this->denormalizeDigitalFilter();
       return filter;
   }
};

I would then use this as

FilterDesignerClass MakeFilterFrom;
FilterSpecificationClass Spec;
FilterClass filter;

and all this work provides its ample rewards when
I can write something as simple as

filter = MakeFilterFrom(Spec);

(after having initalized the specification).

The goal, then, is *not* to write as *little* code
as possible, but to write as *understandable* code
(to the human reader, the computer doesn't care) as
possible.

Rune

Subject: Default object output (object oriented programming)

From: per isakson

Date: 1 Dec, 2011 16:37:08

Message: 16 of 18

Rune Allnor <allnor@tele.ntnu.no> wrote in message <0ecfa9cd-47a5-4bfa-846a-6f854353b1a8@h5g2000yqk.googlegroups.com>...

[...]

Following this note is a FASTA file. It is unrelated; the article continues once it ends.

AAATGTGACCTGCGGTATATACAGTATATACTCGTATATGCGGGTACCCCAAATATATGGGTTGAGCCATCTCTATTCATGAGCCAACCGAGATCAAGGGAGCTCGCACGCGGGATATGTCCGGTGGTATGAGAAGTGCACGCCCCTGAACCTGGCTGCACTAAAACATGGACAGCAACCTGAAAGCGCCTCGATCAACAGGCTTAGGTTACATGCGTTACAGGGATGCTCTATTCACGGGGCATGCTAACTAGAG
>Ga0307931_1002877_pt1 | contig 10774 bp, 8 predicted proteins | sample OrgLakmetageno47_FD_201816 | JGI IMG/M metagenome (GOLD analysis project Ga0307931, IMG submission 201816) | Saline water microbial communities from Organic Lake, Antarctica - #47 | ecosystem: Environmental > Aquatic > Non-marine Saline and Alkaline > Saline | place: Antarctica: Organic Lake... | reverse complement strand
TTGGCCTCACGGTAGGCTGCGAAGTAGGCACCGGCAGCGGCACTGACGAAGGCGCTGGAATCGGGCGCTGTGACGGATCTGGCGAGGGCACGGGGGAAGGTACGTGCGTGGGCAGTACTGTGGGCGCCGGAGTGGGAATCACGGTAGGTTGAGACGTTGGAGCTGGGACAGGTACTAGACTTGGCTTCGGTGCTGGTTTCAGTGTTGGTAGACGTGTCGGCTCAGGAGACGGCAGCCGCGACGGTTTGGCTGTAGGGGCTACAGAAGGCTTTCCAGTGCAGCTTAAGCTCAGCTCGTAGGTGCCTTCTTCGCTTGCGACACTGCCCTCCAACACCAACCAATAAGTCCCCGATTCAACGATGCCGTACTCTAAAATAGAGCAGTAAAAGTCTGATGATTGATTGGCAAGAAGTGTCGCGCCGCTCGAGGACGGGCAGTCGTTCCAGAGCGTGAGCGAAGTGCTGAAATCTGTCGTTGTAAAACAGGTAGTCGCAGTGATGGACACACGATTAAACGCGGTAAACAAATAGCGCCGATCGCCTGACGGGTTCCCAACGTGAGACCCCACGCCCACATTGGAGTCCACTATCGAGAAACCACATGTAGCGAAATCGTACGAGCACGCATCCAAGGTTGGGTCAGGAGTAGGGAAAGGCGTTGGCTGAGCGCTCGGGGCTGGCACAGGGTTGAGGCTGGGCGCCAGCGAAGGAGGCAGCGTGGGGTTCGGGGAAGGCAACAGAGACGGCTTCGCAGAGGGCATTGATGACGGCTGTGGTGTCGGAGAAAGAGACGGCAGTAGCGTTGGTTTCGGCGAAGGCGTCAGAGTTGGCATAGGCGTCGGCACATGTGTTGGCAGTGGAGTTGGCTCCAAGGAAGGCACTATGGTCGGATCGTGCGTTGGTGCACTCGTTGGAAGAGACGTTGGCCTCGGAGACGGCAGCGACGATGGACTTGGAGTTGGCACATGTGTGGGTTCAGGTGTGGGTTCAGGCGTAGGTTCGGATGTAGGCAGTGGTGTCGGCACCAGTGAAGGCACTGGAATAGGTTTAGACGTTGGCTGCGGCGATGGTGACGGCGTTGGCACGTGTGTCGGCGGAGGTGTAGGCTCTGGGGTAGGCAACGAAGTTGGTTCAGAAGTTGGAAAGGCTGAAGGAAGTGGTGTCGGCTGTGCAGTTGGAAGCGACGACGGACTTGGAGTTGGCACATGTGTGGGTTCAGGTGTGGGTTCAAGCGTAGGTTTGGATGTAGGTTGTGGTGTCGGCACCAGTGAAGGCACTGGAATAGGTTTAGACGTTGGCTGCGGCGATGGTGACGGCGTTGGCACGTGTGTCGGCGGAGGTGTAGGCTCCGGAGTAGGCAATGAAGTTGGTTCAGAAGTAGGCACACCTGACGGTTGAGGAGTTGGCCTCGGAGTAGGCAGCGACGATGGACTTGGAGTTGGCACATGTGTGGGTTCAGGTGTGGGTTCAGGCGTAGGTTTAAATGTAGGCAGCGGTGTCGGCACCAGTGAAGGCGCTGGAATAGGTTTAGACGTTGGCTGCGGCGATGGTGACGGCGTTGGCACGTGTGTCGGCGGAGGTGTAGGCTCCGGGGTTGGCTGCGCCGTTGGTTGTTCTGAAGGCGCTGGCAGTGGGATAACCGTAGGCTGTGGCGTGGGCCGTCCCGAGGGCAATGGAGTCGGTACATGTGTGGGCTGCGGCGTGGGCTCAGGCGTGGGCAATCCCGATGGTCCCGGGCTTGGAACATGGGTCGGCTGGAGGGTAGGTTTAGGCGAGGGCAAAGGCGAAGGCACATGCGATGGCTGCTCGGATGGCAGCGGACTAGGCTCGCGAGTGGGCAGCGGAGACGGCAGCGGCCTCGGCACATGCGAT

> > > Rune
> >
> > I believe it indeed is a defined behaviour since Richard Ellis is with The Mathworks.
>> - per
>
> That's not a very convincing way of arguing. Cite the
> specification of matlab's OO sytem, if you have access
> to it. I suspect few if any have, outside TMW. And I
> suspect very few have, even inside TMW.
>
> Apart from that, there are a couple of details that
> make me think this is not at all well-defined:
>
> - There is nothing in the docs to show how to do this
> kind of thing.
> - The trick, if that's what it is, works in some cases
> and not in other, semantically similar ones.
> - The general idea is not at all a good one.
>
> The conclusion is simple: Don't attempt to use that
> kind of functionality. Write well-defined code first
> time around.
>
> Rune

I agree. I don't intend to use this construct if it is not described in the documentation.

Somewhere the doc should describe the situations in which DOUBLE (and CHAR) is called by Matlab. (E.g. as with SUBSREF.)

This thread gave me the opportunity to learn something new - I thought.

I the R2011b documentation on DOUBLE there is this tip
"Tips